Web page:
People who already understand how armies are put together should skip Part 1.
Part 1. How armies are put together
One of the things that I find irritating about battles in movie is that the director seems to think that battles are about getting an inchoate mass of soldiers together, giving a rousing speech and yelling "Charge!" That is absolutely not how it works nor ever has worked. Real armies are assembled out of groupings made from smaller groupings, themselves made from still-smaller groupings and so on down to the smallest group.
The smallest group is about ten soldiers. This is the fundamental bonding size – these are your buddies, the people you will really remember, the ones you depend on and who depend on you and for whom you will fight and sacrifice. Yes, you're fighting for Freedom or some other Large Cause, but it's really your buddy you're doing it for. So we start with about ten soldiers.
In the Roman Army this was the contubernium – a corporal, seven legionaries plus two servants who shared a tent and ate together. The fundamental tiny piece out of which everything else was constructed.
The next thing to know is the span of command or control. The commander of each level, is trying, in very difficult circumstances, to get his subordinates to do something they would never do in their right minds. They know perfectly well that the first guy in the house, the lead guy attacking the machinegun post, the first guy out of the trench, the first guy out of the landing craft is almost certain to be killed or injured. It is very difficult to get people to do this and long experience shows that a commander can only control three to five elements.
The next principle to remember is square or triangular. Armies are usually constructed by making the next level of organisation out of three or four of the lower level. Why? With three, you can have two engaged and one in reserve. (A great deal of the problem of a commander, once battle is joined, is knowing where and when to commit his reserves). The "square" structure allows two in contact, one in reserve and one resting, or two up, one in reserve and one manoeuvring. Five or six are too many but two are too few. This introduces the fundamental principles of "fire" (applying the destruction to the enemy) and "movement" (moving so as to apply that destruction most efficaciously). (Movie battles have lots of the first, but little of the last.)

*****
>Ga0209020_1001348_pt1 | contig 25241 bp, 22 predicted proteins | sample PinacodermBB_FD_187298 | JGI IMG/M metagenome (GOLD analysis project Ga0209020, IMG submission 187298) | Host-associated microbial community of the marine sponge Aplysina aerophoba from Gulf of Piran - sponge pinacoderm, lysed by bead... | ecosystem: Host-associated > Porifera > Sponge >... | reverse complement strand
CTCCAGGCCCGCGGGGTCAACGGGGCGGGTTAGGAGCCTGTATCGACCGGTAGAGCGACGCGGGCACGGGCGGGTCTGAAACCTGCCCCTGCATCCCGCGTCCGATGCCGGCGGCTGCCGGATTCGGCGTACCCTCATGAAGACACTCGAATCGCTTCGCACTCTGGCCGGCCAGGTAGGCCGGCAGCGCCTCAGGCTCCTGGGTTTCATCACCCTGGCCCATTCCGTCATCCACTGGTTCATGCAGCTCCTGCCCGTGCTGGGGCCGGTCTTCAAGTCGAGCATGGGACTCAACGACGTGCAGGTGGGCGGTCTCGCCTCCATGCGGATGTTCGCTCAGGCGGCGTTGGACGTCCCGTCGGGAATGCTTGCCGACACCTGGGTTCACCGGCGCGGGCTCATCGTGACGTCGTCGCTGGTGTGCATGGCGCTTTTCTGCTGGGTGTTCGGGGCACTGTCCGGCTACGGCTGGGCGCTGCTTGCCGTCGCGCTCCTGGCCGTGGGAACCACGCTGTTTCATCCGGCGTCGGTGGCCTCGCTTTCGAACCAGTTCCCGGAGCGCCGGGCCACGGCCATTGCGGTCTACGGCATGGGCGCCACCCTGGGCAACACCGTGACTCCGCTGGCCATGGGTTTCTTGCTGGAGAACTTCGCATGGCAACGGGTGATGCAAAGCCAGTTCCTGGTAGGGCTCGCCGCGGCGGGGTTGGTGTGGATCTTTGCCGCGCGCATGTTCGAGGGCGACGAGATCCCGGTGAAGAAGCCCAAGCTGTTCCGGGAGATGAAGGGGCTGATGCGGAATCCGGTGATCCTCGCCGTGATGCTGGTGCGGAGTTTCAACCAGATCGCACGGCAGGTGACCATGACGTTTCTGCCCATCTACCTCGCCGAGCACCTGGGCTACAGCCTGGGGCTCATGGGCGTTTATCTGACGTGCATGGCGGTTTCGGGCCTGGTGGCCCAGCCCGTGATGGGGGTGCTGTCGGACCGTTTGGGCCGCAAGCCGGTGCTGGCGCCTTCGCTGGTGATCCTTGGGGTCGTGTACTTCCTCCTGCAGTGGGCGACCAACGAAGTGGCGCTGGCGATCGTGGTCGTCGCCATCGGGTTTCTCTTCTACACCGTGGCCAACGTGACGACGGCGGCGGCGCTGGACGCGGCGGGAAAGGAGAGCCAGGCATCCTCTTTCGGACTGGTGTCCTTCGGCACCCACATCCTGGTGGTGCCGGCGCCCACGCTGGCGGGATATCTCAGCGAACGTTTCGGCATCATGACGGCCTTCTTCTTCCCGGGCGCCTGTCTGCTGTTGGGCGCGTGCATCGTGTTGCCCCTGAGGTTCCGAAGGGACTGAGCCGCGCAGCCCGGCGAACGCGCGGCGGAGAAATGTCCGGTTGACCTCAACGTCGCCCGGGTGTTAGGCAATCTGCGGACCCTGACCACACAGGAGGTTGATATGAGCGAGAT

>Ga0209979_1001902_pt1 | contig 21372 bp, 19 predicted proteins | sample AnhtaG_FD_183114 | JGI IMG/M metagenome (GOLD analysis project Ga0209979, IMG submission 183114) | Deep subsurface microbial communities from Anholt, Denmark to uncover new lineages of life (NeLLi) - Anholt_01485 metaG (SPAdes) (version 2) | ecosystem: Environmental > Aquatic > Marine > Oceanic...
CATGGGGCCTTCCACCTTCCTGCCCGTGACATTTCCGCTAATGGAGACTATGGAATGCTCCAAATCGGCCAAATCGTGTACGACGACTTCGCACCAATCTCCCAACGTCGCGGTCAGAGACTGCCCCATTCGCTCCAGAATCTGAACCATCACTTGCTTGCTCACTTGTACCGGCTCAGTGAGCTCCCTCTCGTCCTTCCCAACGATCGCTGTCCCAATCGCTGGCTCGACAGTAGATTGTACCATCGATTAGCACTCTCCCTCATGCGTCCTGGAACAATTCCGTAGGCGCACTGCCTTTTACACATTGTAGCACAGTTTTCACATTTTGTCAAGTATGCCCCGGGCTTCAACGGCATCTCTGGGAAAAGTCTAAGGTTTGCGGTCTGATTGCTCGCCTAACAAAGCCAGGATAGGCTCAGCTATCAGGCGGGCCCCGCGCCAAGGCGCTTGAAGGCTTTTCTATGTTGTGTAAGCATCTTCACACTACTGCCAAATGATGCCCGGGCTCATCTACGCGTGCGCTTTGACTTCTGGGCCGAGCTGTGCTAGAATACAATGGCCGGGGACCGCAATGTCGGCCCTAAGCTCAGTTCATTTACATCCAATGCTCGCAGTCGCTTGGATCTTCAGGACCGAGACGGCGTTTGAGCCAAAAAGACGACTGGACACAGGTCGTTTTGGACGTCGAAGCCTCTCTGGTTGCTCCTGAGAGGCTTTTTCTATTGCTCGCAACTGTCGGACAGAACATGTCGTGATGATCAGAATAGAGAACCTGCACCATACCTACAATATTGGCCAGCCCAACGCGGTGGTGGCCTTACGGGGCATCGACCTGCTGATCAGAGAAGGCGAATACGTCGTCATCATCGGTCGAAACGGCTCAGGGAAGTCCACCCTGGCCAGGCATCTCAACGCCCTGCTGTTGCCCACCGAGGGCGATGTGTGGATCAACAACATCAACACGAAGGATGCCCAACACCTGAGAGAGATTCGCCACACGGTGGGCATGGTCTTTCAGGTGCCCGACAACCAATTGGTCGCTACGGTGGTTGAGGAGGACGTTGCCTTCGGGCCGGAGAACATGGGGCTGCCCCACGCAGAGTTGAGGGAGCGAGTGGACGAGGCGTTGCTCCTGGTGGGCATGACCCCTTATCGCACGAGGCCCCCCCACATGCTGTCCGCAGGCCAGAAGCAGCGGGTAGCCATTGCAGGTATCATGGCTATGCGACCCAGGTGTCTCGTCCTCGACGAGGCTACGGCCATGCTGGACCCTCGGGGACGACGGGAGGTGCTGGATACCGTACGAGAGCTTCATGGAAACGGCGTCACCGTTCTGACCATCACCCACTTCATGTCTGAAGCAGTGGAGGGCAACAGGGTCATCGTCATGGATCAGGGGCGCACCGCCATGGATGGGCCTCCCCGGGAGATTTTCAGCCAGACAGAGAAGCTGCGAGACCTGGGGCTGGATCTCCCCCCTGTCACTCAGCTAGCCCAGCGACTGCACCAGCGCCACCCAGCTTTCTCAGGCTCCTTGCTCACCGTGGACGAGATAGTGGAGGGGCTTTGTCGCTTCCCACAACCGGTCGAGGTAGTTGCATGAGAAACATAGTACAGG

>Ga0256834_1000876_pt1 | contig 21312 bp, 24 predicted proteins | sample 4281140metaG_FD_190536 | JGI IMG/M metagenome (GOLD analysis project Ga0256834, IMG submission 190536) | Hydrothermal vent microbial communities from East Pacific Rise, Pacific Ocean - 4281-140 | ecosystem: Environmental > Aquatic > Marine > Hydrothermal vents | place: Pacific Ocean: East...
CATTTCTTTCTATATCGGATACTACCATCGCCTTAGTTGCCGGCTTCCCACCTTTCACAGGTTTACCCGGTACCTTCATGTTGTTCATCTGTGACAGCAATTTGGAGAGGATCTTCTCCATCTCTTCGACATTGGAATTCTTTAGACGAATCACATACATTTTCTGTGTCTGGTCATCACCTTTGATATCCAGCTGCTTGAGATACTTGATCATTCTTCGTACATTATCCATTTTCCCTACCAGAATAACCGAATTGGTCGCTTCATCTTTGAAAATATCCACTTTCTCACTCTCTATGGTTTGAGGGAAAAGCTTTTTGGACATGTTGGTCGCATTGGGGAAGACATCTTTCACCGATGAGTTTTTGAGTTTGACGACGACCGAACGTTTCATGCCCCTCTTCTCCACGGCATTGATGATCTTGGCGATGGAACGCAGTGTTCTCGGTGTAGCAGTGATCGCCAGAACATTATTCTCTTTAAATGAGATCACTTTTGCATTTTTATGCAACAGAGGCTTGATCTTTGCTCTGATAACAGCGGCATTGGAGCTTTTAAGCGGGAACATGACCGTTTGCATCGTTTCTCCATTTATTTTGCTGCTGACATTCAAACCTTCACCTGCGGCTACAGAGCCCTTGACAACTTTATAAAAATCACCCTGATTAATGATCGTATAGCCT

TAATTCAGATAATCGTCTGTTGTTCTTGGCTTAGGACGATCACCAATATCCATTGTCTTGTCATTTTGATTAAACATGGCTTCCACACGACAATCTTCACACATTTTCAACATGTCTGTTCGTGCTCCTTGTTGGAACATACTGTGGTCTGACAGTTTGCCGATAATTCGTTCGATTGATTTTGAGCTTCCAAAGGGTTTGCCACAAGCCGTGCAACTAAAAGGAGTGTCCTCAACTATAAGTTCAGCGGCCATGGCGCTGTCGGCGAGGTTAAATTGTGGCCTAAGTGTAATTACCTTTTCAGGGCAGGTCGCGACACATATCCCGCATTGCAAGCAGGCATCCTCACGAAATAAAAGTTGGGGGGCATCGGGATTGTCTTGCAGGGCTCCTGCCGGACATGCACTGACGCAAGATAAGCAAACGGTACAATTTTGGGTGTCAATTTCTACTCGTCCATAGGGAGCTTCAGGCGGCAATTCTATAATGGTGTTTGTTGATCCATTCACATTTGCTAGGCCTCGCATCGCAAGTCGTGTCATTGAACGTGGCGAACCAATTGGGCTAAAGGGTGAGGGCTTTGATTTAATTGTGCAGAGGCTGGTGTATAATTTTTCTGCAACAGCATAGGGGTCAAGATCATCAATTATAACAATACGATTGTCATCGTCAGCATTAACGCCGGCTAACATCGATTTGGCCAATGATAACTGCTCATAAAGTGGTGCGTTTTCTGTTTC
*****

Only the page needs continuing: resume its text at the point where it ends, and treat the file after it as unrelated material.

Finally, we have the combat arms – infantry, armour (cavalry in its time) and artillery – and supporting arms. "Combat arms" because they directly apply the violence. Other specialities assist them: engineers help them move, transport moves them, medical patches them up, signals communicate, logistics supplies them and so on. No army can function without them.
In what follows I will discuss infantry organisations because they are the purest soldier – the other two combat arms are machines, whether tanks or guns, and the support arms are functions. But, the principles of infantry organisations are followed in the other components. It should be noted that different military traditions have different names for some of these things but it's all the same principle.
Three or four "tents" (sections) make a platoon; three or four platoons a company; three or four companies a battalion. At battalion level some specialisation will appear: it may have a mortar platoon, or a machinegun platoon, there will be a simple first aid element, some light engineers, communicators, headquarters and so on. But they are all capable of being ordinary riflemen if needed. The battalion is the first construction that is capable of some sort of independent action – it has enough companies to provide fire and manoeuvre and reserves, its machinegun or mortar elements give it some support. But it is still infantry and still pretty "light".
The next level is a brigade of three or four battalions. But there is a decision point here: do you envisage this brigade being an "independent brigade" or a sub-division of a larger formation? If the former we introduce the other arms, if the latter it remains all infantry.
An independent brigade, or brigade group, will have, in proportions depending on what you want to do, infantry, tank and artillery battalions from the "combat arms" as well as "support" elements: like combat engineers, medical and dental, post offices, laundry facilities, possibly a helicopter battalion and on and on. It is an independent military town of 4000 to 6000 people which needs almost everything a civilian town needs while also being capable of moving anywhere at a moment's notice. This formation is intended to carry out military tasks by itself with help from the air forces.
The brigade that is intended to be a piece in the next largest structure would have three or four infantry battalions and would still be mainly riflemen with very little added from the other arms. Next level is the division made of infantry, tank and artillery brigades in the proportion thought useful. In the Second World War divisions were usually the smallest thing one would see on the battlefield that could be given an independent task.
A tank division would be constructed the same way except that the basic "tent" is tank itself, three or four make a platoon, and then companies, battalions and brigades. Artillery would only rarely be organised into independent structures because while it has fire, it does not have much movement. The supporting arms – engineers, signals, logistics, medical and so on, because they exist for support, rarely appear as independent structures. In short "divisions" are infantry-heavy or tank-heavy (bitter experience has taught and re-taught that none of the combat arms can function alone).
Moving up, three or four divisions make a corps; two to four corps an army and a couple of armies make an army group.
So, a whole gigantic army group is assembled, step by step, out of our little "tents".